Betty Shelby takes stand in own defense, alternate juror joins panel

Betty Shelby takes stand in own defense, alternate juror joins panel (KTUL)

Attorneys for Officer Betty Shelby continue their defense Monday and could rest their case in the near future.

Shelby was charged with first-degree manslaughter for shooting and killing the unarmed Terence Crutcher in September 2016. Attorneys spent a little more than two days last week nailing down a jury before testimony began. The prosecution rested its case Friday.

Based on how quickly the defense conducts testimony, the defense could rest its case as soon as Monday afternoon or Tuesday. This story will be updated throughout the day.

Read more about the Terence Crutcher shooting death.

Update 11:40 a.m.

Shelby has taken the stand in her own defense.

Additionally, a juror has been dismissed due to illness. An alternate juror, a black man, has taken the previous juror's place.

The judge has also allowed the defense to bring up certain aspects of Crutcher's criminal history.

Update 12:15 p.m.

Prior to adjourning for lunch, Officer Betty Shelby testified about her childhood and her job as a police officer. She said she spent time in foster care after she and her sister were removed from her mother's home because her mother was unable to provide a clean and safe environment. Shelby and her sister were later taken in by an aunt.

Shelby said her first encounter with law enforcement was when she was 8 or 9 years old and ran away from home. She said a female officer found her and she decided she wanted to be just like the officer.

On the evening of Crutcher's shooting, Shelby said she envisioned police training videos and remembered thinking if she hesitated she could die. Shelby said she'd been told not to let a suspect pull his arm back if it appeared he was reaching into a vehicle because "they can pull out guns and kill you."

Shelby said she drew her weapon many times in the line of duty but never fired until her encounter with Crutcher.

Update 3 p.m.

Betty Shelby testified Monday afternoon that she was trained as a police officer to meet a weapon with a weapon, and when she encountered Terence Crutcher in September 2016, she believed he had a gun.

Assistant District Attorney Kevin Grey tried to prove Shelby had ample opportunity to use less lethal force. Shelby said Crutcher would not comply with her commands to get on his knees. She said she talked to Crutcher for 3 minutes and 24 seconds before she shot him.

Shelby said she activated her body mic but it didn't record. She also said she didn't know about the vial of PCP that was found in Crutcher's vehicle until weeks later despite other officers knowing about it on the evening of the shooting.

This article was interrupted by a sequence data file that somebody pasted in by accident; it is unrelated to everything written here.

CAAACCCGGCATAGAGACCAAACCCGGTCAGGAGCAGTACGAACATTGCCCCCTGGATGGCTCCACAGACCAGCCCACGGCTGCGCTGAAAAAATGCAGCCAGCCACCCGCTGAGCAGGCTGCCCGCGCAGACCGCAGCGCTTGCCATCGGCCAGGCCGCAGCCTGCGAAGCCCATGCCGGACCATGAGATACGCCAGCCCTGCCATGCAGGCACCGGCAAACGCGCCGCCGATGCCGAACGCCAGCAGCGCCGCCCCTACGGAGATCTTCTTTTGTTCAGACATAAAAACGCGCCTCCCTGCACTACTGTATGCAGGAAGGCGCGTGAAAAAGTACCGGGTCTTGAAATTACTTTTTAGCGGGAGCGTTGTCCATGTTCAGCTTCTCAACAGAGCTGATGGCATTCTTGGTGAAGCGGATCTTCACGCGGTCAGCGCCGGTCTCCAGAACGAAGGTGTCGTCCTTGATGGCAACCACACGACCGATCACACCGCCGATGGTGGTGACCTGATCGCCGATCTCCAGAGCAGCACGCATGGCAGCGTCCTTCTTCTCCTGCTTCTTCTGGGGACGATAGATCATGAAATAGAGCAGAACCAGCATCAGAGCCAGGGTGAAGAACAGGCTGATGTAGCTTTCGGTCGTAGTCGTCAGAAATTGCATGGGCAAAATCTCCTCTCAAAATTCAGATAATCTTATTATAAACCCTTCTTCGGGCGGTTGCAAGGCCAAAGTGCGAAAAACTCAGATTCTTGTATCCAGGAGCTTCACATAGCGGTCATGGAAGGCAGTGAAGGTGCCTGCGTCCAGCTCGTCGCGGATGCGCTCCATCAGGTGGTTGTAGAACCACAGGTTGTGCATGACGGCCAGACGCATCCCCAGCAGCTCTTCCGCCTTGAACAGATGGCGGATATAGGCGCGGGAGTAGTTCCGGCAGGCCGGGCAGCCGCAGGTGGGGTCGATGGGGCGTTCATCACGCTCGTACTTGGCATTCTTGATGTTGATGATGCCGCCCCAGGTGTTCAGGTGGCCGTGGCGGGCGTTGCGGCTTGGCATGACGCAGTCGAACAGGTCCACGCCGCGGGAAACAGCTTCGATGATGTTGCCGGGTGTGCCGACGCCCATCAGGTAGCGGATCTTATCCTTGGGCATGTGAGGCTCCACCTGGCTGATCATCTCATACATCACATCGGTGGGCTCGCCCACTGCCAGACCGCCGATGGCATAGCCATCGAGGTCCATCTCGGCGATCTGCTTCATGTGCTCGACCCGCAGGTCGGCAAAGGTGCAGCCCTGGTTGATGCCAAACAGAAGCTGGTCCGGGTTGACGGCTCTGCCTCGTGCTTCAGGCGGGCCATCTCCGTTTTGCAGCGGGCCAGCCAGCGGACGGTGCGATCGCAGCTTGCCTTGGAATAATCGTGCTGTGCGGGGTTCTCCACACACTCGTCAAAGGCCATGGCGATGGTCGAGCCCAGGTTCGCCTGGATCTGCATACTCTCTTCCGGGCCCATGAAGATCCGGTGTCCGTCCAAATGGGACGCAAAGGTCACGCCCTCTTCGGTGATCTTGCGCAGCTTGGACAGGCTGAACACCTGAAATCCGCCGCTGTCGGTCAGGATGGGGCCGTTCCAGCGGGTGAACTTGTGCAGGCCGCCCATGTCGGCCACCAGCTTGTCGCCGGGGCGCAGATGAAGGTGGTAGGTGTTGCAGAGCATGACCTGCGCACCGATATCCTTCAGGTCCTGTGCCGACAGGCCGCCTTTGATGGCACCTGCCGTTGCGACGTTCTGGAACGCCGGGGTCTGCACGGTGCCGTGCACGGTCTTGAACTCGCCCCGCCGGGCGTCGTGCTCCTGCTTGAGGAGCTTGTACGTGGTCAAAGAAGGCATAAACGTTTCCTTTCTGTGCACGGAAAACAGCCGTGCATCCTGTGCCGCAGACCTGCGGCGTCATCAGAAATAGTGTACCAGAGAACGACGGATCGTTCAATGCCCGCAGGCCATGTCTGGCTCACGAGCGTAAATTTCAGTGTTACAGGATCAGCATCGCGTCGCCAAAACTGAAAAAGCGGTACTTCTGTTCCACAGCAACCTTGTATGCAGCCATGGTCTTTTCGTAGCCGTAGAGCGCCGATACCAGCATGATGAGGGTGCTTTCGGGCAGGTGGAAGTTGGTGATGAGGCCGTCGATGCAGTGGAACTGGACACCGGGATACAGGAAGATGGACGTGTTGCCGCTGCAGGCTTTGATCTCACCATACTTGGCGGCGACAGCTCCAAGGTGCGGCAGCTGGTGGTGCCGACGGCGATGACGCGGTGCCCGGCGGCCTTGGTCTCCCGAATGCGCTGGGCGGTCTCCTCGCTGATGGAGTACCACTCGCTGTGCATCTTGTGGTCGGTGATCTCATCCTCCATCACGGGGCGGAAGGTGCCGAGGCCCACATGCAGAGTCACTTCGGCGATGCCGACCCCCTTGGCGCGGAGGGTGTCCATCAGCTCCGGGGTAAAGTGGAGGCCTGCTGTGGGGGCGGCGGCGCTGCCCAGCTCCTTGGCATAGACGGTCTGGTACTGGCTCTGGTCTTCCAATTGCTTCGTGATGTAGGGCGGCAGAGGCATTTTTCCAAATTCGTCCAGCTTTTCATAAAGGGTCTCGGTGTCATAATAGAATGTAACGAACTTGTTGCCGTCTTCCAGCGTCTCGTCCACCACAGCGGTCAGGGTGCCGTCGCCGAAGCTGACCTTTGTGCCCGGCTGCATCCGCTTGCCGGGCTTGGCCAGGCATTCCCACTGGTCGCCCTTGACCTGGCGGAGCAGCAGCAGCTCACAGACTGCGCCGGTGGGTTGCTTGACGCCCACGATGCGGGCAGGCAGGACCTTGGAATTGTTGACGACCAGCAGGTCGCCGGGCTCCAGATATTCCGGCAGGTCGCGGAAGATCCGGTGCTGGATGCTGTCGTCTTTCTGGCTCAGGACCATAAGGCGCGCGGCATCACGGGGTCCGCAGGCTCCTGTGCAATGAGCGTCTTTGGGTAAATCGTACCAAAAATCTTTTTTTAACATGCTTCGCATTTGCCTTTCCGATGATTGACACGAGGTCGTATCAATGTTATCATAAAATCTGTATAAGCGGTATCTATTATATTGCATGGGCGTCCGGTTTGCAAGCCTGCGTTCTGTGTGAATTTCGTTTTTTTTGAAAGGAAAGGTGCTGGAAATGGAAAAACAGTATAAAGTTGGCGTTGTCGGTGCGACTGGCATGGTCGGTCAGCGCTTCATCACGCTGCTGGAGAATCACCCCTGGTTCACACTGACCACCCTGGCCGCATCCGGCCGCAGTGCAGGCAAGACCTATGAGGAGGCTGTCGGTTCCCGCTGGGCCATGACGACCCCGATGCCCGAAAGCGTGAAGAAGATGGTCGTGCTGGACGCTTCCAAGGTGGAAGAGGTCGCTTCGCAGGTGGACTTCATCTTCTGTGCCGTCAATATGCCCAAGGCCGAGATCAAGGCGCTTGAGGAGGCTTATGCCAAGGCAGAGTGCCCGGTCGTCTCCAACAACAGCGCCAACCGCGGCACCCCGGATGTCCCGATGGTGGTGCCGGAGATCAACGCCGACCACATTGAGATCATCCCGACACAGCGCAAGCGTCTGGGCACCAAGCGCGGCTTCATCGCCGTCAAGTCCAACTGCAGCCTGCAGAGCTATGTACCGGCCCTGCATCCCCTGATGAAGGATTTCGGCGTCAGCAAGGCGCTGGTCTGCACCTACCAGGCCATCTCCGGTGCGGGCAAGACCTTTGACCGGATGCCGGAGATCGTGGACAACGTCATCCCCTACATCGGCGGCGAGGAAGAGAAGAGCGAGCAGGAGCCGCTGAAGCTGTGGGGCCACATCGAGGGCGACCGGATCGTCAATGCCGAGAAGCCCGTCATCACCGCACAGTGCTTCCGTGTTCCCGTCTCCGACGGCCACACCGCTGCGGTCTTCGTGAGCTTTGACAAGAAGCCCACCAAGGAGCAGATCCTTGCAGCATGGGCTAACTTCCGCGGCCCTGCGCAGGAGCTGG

Grey said Shelby has given several different accounts of her story to homicide investigators, "60 Minutes" and now in the courtroom. He said she told Sgt. Dave Walker Crutcher was either having a mental health issue or was high on PCP; however, in the courtroom she spoke of an odor of PCP that she smelled at the scene but never mentioned to investigators. Grey asked if she smelled an odor of PCP why would she ever consider it a mental health issue.

Grey also said Shelby gave different reasons for not turning on her dashboard camera. In one instance, he said Shelby said there was no enforcement, she was just checking on an abandoned vehicle. In another, he said she said it was more than just an abandoned vehicle.

Update 3:45 p.m.

Betty Shelby testified that Terence Crutcher caused his own death when she shot and killed him. She said on the stand Monday that his actions dictated hers. Shelby said she believed Crutcher had a gun and she had to "meet a gun with a gun."

Prosecutor Kevin Gray questioned Shelby, asking, "You were meeting a guess about a gun with your gun?" Shelby replied, "Yes."

Shelby said when she first encountered Crutcher, he had his head down and arms down and he was mumbling. She says she told him multiple times to get on his knees and to stop, but he didn't comply. When she told him to get on his knees, Shelby said she wanted to arrest him for public intoxication and obstruction.

Shelby testified that Crutcher was looking up at her through his brows with a scowl, and when she initially told him to take his hands out of his pockets he raised them into the air. She said he was sweaty and she could smell the chemical odor of PCP. Gray asked why she didn't tell Sgt. Dave Walker, the homicide detective, about the odor in her interview three days after the shooting. Shelby said she must have forgotten but said she mentioned it during her interview on "60 Minutes."

Shelby said when Crutcher put his hands in his pockets and looked toward his truck she thought he was trying to figure out where his gun was, but police later said Crutcher was unarmed and had no gun in his vehicle. She said when he looked up and heard sirens, he moved faster toward his vehicle where she believed he was going for a gun.

Shelby said on the night of the shooting, she recalled training videos that showed what could happen when a suspect returned to his vehicle.

"I am told in training you do not let them pull their arm back," she said.

Shelby said she did not hear Officer Tyler Turnbough when he arrived on scene and told her he was there, armed with his Taser.

Grey referenced the "60 Minutes" interview where Shelby told the reporter, "I didn't think this was just an abandoned vehicle." In Shelby's interview with Sgt. Walker,s he said she didn't turn on her dashboard camera because it wasn't a stop for enforcement but rather a hazard in the road. He said she also told Walker she pushed the button to start her body mic but it never activated.

Shelby kept her composure on the stand but did appear frustrated with the prosecutor at times.

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